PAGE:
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Editorial

  • Weak start for Police Commissioner

    Whichever way you look at it, it was a weak start for the fifth police commissioner under the present Labour administration. Laurence Cutajar succeeds Michael Cassar, who left after serving just a year, citing health reasons. The Nationalist...

  • Illegalities that persist at Delimara

    The Delimara peninsula, comprising one of Malta’s few unspoilt remaining scenic coastlines, has long been notorious for being part of the trappers’ and hunters’ Wild West. There is now blatant evidence that it is rapidly being taken over by...

  • Economy banks on prudence

    Prime Minister Joseph Muscat has undoubtedly every right to express his opinion about pretty much everything under the sun. But he is the Prime Minister and his words carry far more weight than those of the normal man or woman on the street. This...

  • Village feast traditions in the balance

    Fifty years ago, Dutch anthropologist Jeremy Boissevain – who, at the time, was residing in Malta to study the village of Kirkop – had predicted that, as a consequence of local communities becoming more outward looking and mobile, village feast...

  • A warped sense of autonomy

    ‘Doublethink’ refers to the power of holding two contradictory beliefs in one’s mind simultaneously and accepting both of them. Despite all the odds, George Orwell’s 1984 seems to be having increasing relevance. Take the Prime Minister’s...

  • Playing for the love of the game

    There are a lot of things you can do with €118 million and, apparently, one of them is buying a footballer. This is the eye-watering figure Manchester United are ready to pay to acquire French midfielder Paul Pogba from Juventus. It will be a...

  • Concerns hit low-income earners

    A political party in government is bound to lose touch with the grassroots as it grapples with the affairs of State. Joseph Muscat’s Labour Party may well argue it has not but, despite its well choreographed Gvern li jisma’ consultation meetings,...

  • This assault on the NAO is a step too far

    This assault on the NAO is a step too far

    Labour MP Michael Falzon’s fiery assault on the National Audit Office in Parliament was not the first of its kind since he was unceremoniously removed from parliamentary secretary in the wake of the Gaffarena scandal. This time around, his speech...

  • Time to look at teaching quality

    The recent publication of SEC results and a report by the National Commission for Further and Higher Education on the employability deficiencies of students entering the workforce have put the spotlight on the effectiveness of our educational...

  • Read carefully before you eat

    Until a few decades ago – when not even the notion of supermarkets existed – most Maltese households kept a few rabbits, chickens, even a pig or a sheep in their backyard. This household husbandry supported family life with a side dish of bread...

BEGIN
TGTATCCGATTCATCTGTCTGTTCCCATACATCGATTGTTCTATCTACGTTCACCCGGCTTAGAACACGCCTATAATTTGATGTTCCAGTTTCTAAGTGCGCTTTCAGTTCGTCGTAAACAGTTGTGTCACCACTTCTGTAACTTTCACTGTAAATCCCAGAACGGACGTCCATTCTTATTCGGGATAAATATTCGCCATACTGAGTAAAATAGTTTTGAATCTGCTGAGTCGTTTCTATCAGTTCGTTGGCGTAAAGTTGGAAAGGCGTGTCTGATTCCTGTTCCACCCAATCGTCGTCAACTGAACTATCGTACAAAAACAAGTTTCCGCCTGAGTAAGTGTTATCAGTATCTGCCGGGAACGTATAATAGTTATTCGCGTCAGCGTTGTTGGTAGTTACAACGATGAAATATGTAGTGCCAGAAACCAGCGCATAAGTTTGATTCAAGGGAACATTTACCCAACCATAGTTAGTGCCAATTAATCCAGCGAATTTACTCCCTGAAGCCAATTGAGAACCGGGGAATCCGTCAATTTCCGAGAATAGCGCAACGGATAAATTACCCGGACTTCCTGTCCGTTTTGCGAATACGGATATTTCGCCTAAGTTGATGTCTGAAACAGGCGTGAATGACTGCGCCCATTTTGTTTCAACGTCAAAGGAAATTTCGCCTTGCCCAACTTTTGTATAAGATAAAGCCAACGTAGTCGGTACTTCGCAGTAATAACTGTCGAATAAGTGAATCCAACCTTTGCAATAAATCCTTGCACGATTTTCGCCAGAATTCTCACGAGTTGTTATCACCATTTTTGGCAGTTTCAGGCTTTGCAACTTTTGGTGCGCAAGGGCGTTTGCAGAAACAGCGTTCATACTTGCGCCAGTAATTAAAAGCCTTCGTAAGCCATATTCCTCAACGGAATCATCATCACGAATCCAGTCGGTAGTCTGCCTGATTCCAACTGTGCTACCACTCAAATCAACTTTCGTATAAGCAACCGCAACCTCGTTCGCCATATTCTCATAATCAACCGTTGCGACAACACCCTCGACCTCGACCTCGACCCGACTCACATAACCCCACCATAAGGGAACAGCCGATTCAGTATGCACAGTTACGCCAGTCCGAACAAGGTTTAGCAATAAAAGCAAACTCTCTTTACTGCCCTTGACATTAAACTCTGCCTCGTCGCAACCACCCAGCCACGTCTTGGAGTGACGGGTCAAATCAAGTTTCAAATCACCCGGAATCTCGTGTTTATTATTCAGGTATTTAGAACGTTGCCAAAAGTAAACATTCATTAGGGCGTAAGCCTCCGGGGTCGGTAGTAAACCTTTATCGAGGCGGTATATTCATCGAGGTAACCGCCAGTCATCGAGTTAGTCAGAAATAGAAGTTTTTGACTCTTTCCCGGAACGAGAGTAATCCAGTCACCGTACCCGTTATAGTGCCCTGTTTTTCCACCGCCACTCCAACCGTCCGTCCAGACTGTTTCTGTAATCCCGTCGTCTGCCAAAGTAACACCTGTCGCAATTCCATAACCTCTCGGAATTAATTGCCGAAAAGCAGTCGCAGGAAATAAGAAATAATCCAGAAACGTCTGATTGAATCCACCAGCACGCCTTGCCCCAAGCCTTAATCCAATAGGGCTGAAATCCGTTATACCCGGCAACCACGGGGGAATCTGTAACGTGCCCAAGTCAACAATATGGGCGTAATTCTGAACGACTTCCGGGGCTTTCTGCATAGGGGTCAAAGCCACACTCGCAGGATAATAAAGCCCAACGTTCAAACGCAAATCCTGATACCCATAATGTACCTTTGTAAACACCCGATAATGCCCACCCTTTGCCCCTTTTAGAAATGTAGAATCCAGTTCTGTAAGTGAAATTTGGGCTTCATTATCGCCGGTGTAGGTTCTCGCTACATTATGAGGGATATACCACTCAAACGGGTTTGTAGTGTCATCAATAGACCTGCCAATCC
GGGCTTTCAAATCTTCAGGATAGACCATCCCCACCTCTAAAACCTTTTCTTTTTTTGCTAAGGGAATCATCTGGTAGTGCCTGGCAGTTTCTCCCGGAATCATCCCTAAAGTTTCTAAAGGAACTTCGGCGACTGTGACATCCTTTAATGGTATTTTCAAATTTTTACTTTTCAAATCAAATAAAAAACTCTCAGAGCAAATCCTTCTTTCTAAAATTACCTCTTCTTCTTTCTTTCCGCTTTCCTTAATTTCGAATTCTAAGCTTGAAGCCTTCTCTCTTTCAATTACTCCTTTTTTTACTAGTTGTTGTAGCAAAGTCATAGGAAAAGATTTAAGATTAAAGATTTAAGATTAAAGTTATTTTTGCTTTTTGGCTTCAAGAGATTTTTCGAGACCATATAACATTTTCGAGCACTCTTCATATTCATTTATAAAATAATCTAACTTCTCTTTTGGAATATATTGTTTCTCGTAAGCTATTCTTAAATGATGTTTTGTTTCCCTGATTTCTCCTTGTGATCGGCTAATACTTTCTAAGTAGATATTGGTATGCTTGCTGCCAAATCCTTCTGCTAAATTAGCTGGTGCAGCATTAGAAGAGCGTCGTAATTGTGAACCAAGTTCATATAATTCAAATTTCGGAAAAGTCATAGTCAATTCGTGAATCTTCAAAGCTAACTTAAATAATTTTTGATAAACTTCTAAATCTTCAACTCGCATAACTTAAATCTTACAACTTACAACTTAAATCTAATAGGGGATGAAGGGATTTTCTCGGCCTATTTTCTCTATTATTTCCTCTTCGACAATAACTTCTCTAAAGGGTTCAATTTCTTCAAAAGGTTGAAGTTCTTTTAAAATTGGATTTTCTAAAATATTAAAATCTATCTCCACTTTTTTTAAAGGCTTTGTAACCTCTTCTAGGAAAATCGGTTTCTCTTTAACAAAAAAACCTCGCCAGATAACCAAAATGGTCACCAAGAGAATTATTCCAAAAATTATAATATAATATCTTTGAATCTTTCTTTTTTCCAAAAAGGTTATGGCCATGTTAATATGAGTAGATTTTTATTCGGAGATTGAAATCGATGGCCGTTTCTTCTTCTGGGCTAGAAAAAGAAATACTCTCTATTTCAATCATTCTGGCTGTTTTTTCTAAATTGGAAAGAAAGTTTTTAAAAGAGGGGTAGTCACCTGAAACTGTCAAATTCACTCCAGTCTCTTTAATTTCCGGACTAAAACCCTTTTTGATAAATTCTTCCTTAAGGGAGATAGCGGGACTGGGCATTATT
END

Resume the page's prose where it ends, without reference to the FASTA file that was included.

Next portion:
• Citizens alert but not alarmed

    A terrorist attack in Paris in January last year left 17 people dead and another 130 were killed in November. A truck driver ploughed into a crowd in Nice two weeks ago leaving 84 dead and 303 injured. The killings by axe, gun, knife and bomb in...

  • Malta needs a facelift badly

    There is a general air of neglect in the country. With the exception of a few places here and there, the island is looking increasingly scruffy and dirtier. This newspaper has been raising the issue quite often in recent years but it would seem...

  • Gagging is not for democrats

    As a former member of Parliament, a self-declared contender to high office in the form of a Cabinet minister and serving executive chairman of the Malta Council for Science and Technology, there can be little doubt that Jeffrey Pullicino Orlando...

  • Focus on mental health hospitals

    In his annual report on the state of mental health facilities in Malta and Gozo, Mental Health Commissioner John Cachia found a mixed bag of results but overall reported an encouraging improvement in many areas. This is commendable, given that, in...

  • Ways to develop new growth areas

    Diversifying an economy away from labour-intensive industry required effort and foresight to attract and build up new sectors most suitable to the island. The effort would need to be kept up all the time to ensure the economy is resilient enough...

  • The right to life... and death?

    One cannot really blame MPs for their “palpable discomfort”, as our online report put it, when they listened to a certain Joe Magro make his plea for the legalisation of euthanasia a few days ago. Mr Magro suffers from ALS, a progressive disease...

  • What employers are looking for

    The creation of employment is the holy grail of most economies. Entrepreneurs’ objective is generally to exploit business opportunities to make money and, in the process, generate jobs. In the modern economy, employers look for a set of skills...

  • Courts back serious journalists

    In the space of three months, two magistrates stood firm in protecting journalists’ sources and, thus, defend freedom of the press, an essential ingredient in any thriving democracy. The subject matter in the two cases varied considerably. One...

  • Need of quantum leap in efficiency

    Politicians on the government’s side talk so much about the good state of the economy that they are almost making people believe there can be no hiccups so long as Labour is in power. Of course, it is foolhardy for anyone to think that the...

  • Concession by intercession

    It’s called the Big Fair, with over 200 exhibitors, 1,500 workers, numerous parking spaces, toys for children, lotteries for adults, music, food stands and an expected 100,000 visitors. That is truly a retail bonanza, the ideal venue for a family...

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